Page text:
Saint Paul as Spiritual Director
An Analysis of the Concept of the Imitation of Paul with Implications and Applications to the Practice of Spiritual Direction
Paternoster Biblical Monographs
Imprint: Wipf and Stock
342 Pages, 6.00 x 9.00 x 0.68 in
- Published: February 2008
- Published: February 2008
In recent years much has been written on spiritual direction. However, confusion and at times outright contradiction exist between the aims and methodologies of various models of Christian spiritual direction. In order to develop solid criteria for evaluating and critiquing these models it is necessary to root the practice of spiritual direction in the biblical record. The intention of this study is to provide such biblical moorings by examining the Apostle Paul as a case study in his function as a spiritual director--with respect to his aims and praxis of spiritually forming the members of the congregations he founded.
"In this wise, discerning, and pastorally suggestive book, Vic Copan unravels before our eyes how the theme of imitating Paul can reshape our spiritual direction to become more Christian in theory and practice. Believe me, there is no book like this on the market. Here is a true pastoral theology of Paul."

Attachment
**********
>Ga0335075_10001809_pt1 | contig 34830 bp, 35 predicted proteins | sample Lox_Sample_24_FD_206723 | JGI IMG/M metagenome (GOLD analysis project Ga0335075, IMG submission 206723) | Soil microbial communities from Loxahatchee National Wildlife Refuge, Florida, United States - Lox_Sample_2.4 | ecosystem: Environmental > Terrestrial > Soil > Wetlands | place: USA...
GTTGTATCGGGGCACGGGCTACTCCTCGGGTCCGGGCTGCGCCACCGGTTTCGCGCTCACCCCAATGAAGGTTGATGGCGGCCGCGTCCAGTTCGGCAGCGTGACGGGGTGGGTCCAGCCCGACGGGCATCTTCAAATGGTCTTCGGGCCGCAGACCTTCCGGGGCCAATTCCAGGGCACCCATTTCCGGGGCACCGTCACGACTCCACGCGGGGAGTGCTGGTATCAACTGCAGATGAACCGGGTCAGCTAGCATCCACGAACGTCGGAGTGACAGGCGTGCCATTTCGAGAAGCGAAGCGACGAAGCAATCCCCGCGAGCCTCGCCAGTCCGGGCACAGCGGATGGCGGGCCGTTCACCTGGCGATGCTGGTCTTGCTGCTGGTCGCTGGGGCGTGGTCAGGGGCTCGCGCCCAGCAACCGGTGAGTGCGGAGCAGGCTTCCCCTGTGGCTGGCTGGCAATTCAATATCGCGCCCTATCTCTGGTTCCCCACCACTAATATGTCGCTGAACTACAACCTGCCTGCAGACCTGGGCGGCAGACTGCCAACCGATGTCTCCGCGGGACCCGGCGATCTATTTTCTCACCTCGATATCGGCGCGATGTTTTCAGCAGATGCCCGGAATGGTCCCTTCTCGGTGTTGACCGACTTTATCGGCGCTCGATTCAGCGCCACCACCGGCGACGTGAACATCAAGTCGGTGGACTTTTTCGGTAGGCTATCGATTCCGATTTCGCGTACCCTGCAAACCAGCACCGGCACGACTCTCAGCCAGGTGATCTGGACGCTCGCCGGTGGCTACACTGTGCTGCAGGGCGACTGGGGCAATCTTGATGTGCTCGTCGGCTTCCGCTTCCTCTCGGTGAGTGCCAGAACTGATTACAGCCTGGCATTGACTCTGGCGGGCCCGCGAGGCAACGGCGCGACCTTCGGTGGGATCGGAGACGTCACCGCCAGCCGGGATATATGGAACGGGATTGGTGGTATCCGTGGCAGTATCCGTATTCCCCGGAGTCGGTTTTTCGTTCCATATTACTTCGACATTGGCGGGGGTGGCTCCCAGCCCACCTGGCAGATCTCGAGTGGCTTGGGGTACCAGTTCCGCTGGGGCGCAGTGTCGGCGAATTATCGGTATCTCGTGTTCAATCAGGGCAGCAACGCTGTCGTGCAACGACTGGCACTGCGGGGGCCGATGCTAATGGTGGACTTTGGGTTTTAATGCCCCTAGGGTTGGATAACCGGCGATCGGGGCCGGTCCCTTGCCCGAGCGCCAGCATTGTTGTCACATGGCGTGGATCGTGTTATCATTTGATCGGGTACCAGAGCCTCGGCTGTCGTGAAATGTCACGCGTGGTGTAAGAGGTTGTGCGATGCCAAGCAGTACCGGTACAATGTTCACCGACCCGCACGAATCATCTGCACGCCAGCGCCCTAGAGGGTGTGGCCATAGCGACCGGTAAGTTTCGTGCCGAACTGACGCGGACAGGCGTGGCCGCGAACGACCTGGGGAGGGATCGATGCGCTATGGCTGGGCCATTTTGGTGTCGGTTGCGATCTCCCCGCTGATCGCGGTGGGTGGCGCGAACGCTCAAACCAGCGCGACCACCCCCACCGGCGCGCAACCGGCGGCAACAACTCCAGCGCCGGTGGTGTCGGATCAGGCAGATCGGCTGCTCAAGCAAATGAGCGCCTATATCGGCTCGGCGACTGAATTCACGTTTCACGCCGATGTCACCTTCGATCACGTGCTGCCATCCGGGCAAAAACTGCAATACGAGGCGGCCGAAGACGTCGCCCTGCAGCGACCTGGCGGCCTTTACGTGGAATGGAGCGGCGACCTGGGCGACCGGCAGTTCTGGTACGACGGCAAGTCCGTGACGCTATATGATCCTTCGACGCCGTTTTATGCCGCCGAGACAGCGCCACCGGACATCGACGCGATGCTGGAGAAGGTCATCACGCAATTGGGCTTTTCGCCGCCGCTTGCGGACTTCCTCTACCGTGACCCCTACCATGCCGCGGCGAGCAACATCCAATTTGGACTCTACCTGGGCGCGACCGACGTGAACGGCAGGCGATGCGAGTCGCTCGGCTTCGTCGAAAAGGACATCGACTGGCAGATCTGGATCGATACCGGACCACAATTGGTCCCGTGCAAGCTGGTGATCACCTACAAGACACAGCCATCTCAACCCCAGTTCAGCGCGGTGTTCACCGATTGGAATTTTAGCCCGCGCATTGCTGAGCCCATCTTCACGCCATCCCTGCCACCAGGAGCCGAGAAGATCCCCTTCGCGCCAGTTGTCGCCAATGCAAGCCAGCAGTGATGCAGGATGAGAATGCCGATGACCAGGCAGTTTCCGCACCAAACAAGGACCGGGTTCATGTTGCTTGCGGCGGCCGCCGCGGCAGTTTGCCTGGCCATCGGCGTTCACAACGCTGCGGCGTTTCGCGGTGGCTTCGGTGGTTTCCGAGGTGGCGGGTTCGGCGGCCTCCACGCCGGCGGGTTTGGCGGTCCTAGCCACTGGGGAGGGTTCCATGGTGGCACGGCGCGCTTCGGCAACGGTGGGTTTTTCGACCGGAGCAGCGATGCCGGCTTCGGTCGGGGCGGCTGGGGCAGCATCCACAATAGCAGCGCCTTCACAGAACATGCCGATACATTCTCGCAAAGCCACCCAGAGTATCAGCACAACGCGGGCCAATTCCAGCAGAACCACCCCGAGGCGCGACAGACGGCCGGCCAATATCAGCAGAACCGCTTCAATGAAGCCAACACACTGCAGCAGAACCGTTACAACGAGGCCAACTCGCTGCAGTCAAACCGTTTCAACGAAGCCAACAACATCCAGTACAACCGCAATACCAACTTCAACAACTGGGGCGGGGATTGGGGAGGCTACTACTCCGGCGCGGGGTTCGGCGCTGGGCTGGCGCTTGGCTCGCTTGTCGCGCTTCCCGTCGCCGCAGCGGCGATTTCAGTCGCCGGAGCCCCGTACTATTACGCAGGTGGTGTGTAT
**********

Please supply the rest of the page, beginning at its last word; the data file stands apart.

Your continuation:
--Scot McKnight, Karl A. Olsson Professor in Religious Studies, North Park University
"Victor Copan has achieved a breakthrough in his combination of Greco-Roman foundations, close exegesis of relevant Pauline texts, full engagement with post-modern deconstruction of Paul's imitation language, and pastoral considerations for those involved in spiritual direction. Students of Paul's letters in the academy and those involved in either side of spiritual direction relationships in the parish will benefit from this well-conceived book. Copan delivers what he promises in clearly written chapters that are rooted in solid research, careful exegesis of the Pauline imitation passages, and open-eyed engagement with the pitfalls and possibilities of Christian spiritual direction today."
--Mark Reasoner, Associate Professor of Biblical Studies, Bethel University
"In our age of political correctness, it sounds somewhat out of place to hear Christian leaders enjoining others to imitate their lifestyle, in particular because of the connotations of pride, position, and privilege. This study engages rigorously with recent scholarship on the Pauline use of the metaphor and makes a clear and unapologetic defense of its use in pastoral contexts. Such a carefully argued thesis will make a valuable contribution to the fields both of Pauline scholarship and pastoral training."
--Andrew D. Clark, King's College, University of Aberdeen